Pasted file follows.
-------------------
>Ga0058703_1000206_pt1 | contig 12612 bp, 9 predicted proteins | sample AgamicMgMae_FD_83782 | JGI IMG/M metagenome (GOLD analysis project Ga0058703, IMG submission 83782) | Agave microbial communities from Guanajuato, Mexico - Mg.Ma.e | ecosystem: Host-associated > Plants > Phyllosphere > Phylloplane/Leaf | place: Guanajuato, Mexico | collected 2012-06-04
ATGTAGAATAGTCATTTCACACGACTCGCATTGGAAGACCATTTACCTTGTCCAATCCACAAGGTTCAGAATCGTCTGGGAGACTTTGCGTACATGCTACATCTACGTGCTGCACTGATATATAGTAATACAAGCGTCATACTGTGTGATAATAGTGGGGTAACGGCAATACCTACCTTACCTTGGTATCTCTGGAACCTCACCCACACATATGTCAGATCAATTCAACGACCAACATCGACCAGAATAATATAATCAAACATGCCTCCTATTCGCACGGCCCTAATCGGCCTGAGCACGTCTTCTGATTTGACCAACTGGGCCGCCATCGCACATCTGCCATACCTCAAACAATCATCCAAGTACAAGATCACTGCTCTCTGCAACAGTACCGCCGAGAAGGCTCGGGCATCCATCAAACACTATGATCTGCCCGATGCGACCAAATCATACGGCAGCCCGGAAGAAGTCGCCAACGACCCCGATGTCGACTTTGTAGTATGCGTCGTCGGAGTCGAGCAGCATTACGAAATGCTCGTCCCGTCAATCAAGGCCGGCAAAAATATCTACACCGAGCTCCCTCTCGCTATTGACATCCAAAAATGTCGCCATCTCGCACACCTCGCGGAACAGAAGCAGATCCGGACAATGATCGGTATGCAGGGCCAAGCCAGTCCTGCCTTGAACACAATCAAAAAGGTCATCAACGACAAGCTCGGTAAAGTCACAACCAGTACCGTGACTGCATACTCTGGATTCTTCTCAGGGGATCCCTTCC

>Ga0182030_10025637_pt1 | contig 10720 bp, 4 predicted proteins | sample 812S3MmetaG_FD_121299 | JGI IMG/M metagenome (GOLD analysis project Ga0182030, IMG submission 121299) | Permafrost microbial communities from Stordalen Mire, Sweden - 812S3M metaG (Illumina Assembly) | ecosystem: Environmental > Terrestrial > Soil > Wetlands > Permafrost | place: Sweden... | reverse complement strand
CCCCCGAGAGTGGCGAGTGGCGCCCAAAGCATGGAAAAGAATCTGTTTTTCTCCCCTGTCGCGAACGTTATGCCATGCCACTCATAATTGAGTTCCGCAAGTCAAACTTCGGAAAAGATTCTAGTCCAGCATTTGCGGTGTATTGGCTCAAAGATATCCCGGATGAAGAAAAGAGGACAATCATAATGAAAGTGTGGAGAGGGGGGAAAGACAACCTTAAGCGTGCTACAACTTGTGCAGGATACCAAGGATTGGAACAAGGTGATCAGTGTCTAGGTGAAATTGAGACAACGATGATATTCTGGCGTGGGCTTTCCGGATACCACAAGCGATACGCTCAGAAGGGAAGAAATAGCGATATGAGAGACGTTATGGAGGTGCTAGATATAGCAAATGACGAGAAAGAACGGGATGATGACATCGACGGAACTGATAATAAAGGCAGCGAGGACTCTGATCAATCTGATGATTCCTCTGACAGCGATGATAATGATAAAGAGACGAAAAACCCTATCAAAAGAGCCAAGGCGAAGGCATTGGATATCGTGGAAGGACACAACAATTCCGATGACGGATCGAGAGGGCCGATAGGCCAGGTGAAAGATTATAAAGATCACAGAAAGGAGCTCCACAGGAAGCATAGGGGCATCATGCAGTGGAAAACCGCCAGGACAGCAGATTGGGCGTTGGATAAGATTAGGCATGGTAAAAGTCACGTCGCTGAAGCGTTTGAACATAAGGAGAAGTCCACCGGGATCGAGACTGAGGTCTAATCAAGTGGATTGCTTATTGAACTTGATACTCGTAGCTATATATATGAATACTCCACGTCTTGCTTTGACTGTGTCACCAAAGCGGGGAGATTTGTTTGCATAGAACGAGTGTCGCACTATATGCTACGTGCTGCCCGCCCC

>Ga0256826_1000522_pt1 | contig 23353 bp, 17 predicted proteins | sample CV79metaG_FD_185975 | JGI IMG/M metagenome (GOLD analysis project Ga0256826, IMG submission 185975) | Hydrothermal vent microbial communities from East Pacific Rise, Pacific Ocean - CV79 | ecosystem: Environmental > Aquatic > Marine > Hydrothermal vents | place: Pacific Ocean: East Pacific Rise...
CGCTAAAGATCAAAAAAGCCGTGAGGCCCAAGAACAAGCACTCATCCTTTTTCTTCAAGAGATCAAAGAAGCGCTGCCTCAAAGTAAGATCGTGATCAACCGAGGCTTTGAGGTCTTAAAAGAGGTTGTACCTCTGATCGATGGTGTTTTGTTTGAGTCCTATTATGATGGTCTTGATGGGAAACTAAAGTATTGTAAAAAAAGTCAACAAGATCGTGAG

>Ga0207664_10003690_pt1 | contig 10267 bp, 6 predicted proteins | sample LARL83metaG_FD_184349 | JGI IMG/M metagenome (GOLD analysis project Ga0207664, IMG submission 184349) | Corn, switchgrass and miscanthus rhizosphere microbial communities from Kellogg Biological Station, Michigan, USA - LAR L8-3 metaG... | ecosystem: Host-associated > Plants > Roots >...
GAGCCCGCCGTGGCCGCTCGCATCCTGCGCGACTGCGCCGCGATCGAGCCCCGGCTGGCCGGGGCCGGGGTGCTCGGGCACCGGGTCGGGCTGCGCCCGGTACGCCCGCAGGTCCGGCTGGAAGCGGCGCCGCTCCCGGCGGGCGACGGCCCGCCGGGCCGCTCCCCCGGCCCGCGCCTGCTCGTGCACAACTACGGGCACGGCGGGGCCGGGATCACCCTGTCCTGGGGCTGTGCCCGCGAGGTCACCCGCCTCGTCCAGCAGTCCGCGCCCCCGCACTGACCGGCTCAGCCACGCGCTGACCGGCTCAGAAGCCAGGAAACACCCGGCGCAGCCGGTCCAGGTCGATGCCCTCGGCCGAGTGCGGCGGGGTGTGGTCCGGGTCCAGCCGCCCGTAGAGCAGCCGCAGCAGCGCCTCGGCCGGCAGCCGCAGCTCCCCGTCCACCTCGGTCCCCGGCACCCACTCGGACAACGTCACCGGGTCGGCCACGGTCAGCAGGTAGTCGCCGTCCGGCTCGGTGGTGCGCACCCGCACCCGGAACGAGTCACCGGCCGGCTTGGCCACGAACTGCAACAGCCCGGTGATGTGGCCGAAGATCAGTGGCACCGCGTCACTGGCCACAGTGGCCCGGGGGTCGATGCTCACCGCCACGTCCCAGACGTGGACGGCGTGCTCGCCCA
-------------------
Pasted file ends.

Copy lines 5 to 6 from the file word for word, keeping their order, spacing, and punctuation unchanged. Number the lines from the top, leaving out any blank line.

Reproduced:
>Ga0256826_1000522_pt1 | contig 23353 bp, 17 predicted proteins | sample CV79metaG_FD_185975 | JGI IMG/M metagenome (GOLD analysis project Ga0256826, IMG submission 185975) | Hydrothermal vent microbial communities from East Pacific Rise, Pacific Ocean - CV79 | ecosystem: Environmental > Aquatic > Marine > Hydrothermal vents | place: Pacific Ocean: East Pacific Rise...
CGCTAAAGATCAAAAAAGCCGTGAGGCCCAAGAACAAGCACTCATCCTTTTTCTTCAAGAGATCAAAGAAGCGCTGCCTCAAAGTAAGATCGTGATCAACCGAGGCTTTGAGGTCTTAAAAGAGGTTGTACCTCTGATCGATGGTGTTTTGTTTGAGTCCTATTATGATGGTCTTGATGGGAAACTAAAGTATTGTAAAAAAAGTCAACAAGATCGTGAG